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Wittgenstein Plays Snooker
Peter Mullen reproduces part of Wittgenstein’s lost work, Bemerkungen Uber Die Grundsätzlichkeit Des Snooker.
(Editor’s note: In 1948, Ludwig Wittgenstein, aged 59, paid a brief visit to Sheffield, Yorkshire, in order to study Gemeinschaft [community] there. One Saturday afternoon when there was nothing particularly interesting on at the pictures, he went into the snooker hall known as The Crucible, where he became instantly fascinated by the play. Following this visit he went again to Norway, where, putting aside his already well-advanced work on the final version of Philosophical Investigations, he began a lengthy treatise on the art of snooker. This previously unpublished fragment was discovered down the back of a sofa in the tap room of The King’s Arms, Cable Street, Attercliffe, in the summer of 2017.)
35. I am teaching a friend the game of snooker and he accidentally plays the green ball before the yellow. I remind him of the sequence which must be followed, explaining that this sequence is the syntax or depth grammar of the game. (Remark on the concept of following a rule.)
36. Then he plays a red ball, and the cue ball rolls into a pocket. I exclaim – my exclamation is accompanied by a gesture – “Ah, so you’ve gone in-off!” (In-Entfernt). My friend expresses astonishment at this locution and replies, “But I thought in English ‘In’ is contrasted with ‘Out’?” I explain that in snooker the language game (Lebensform) ‘In-Off’ is what is known as an exception to the usual rule-following procedure. I give him a list of such exceptions and add four points to my score. (What does it mean to make a list here?)
37. I say, “The brown is on the blue spot”. His face wears a look of unbelief (Unglaubigkeit) and he lifts the brown ball from the table. I explain that lifting the brown is not part of the language game. (But the idea of lifting the brown was meant deliberately as a joke – Ein Witz oder Ein Scherz.)
37.1 He says, “But this spot is not-blue! (Unblaulichkeit). It is only a little black mark on the table!” I explain that here ‘a little black mark’ means ‘the blue spot’. I laugh out loud and he looks offended.
37.2 (Whether my laughter and his being offended are also part of the game?)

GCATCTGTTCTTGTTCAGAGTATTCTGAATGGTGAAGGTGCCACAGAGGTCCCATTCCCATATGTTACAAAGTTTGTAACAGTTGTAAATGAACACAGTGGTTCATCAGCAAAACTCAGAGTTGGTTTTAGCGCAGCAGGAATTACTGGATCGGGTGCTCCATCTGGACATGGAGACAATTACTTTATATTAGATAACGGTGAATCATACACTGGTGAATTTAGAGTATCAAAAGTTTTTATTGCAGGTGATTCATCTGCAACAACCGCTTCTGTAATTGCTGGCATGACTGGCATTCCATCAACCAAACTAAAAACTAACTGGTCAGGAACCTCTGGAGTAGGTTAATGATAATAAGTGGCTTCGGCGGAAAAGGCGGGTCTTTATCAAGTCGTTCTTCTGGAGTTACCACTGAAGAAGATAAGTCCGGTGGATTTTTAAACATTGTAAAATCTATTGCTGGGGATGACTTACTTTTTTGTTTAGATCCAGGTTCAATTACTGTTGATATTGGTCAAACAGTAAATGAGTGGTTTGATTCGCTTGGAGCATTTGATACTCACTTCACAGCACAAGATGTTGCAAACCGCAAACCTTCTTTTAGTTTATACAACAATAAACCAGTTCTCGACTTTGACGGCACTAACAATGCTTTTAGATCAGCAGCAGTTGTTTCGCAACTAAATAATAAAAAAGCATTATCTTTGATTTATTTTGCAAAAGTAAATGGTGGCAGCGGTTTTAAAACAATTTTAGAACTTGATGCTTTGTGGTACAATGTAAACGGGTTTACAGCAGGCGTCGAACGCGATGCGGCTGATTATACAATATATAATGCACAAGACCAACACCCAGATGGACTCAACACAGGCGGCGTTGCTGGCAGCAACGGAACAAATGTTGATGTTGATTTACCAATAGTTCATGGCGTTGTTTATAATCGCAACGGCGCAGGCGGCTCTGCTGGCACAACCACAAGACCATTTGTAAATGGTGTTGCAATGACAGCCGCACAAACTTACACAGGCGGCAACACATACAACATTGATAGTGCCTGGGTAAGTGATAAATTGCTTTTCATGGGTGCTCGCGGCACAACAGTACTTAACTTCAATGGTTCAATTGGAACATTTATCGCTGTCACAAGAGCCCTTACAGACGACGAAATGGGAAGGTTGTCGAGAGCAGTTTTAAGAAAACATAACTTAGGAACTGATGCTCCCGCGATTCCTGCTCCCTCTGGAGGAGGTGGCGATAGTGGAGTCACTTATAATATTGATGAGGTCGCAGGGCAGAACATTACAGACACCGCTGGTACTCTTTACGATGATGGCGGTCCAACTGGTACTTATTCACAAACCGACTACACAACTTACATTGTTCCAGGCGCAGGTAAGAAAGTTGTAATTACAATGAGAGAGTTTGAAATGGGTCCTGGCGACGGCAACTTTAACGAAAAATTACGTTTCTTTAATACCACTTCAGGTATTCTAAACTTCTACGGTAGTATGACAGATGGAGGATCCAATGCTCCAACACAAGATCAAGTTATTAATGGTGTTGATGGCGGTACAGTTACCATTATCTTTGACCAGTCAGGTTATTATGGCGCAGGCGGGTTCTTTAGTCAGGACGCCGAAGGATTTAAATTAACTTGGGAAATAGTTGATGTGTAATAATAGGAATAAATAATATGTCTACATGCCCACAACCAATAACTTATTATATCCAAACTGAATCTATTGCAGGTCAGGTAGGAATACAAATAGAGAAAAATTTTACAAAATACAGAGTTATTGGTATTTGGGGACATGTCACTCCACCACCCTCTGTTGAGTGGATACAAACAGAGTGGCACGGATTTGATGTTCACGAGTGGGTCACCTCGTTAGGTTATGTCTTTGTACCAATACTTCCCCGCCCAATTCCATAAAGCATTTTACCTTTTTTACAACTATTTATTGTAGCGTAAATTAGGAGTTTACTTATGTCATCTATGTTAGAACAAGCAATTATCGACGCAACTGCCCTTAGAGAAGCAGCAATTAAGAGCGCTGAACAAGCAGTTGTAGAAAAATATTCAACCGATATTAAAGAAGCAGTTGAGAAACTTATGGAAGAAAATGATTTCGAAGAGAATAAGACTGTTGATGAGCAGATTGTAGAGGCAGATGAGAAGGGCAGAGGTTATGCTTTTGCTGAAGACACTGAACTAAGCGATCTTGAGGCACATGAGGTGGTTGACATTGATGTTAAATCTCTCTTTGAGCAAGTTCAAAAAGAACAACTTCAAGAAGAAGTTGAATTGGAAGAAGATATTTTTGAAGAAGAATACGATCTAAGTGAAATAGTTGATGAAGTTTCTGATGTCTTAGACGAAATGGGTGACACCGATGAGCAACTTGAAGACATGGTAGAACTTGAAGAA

37.3 The mistake is always to look for a definition of being offended where we should look for a criterion. Taking offence cannot be defined: it can only be shown. We might make a list of what is shown when one takes offence:
* Leaving the table and sullenly taking a sip of one’s beer.
* Ripping the cloth with one’s cue – with a grimace. (But the grimace too is also part of the criterion.)
37.4 Imagine this language-game: I say, “That’s not just a little black mark, you idiot! It’s the blue spot.” My friend comes over to where I am philosophising and sticks his cue up my nose. So we say, “Yes, sticking a snooker cue up Ludwig Wittgenstein’s nose is also a criterion for an instance of offence-taking.”
38. “Ouch!” too is designated part of the language-game here.
39. “But the blue spot is also a little black mark.” (Remark concerning the open-textured nature of ontology.)
40. It is a mistake to think of it as being a little black spot or the blue spot (Ein Klein schwartz Punkt oder Der blau Punkt). We should rather look for its use.
41. Is the blue spot still a blue spot in the dark? Questions such as this produce a feeling of giddiness (Schwindelgefuhl). This is a particular sort of giddiness which might be called philosophical (Philosophische Schwindelgefuhl).
Original portrait of Wittgenstein by Athamos Stradis
42. Compare the various occasions of giddiness which we might experience and note the family resemblance among them:
* Standing on the sloping roof of a house built by Wittgenstein
* Playing snooker with Wittgenstein
* Sitting on the blue spot in the dark, etc
What all these have in common is not a particular sensation. Rather they are governed by the use of the word Schwindelgefuhl.
43. I see a man at the table and he is bending over his cue, taking careful aim, following through, potting (as it might be) a red ball, etc, and I exclaim, “Ah, so he is playing snooker!” Then I see his opponent, who is sitting on the seat drinking his beer, and I say, “He also is playing snooker!”
44. Then someone says, “I saw a man sitting on a bench outside a café yesterday and he was drinking beer. Does that imply that he also was playing snooker?” (What does ‘playing snooker’ mean here? The inadmissibility of beer-drinking as a criterion for snooker-playing.)
44.1 ‘Waiting one’s turn’ is also part of what we mean by the game.
45. Is it possible that you see a brown ball where I see a blue one? We must guard against the bewitchment of our intelligence by our tendency to slip into (ausrutschen, ausgleiten) the ontological mode. Questions of this sort are only solved by asking, “What rule is being followed here?”
45.1 We see that he pots a ball and scores himself four points. “Ah!” we conclude, “So it was the brown ball after all.”
45.2 But we object, “Is it possible that I see him score four points where you see him score five?” (Remark on the notion of the infinite regress, unendlich sich ruckwarts bewegen.)
45.3 Cases in which we may be mistaken about whether the ball is blue or brown:
* When my opponent scores himself five points, perhaps only four were due to him? (The concept of cheating, Betrugen.)
* His arithmetic may be very poor.
* The lights went out. (But could we see that the lights had gone out?)
46. But the fact that my opponent is a cheat is not the cause of the ball’s being brown (or blue). It is only a proto-phenomenon where we ought to say, “ This language-game is being played.”
47. The rest is silence.
© Rev’d Dr Peter Mullen 2022
Peter Mullen is a philosopher and Anglican priest. His last cure of souls before he retired was Rector of St Michael’s, Cornhill, in the City of London.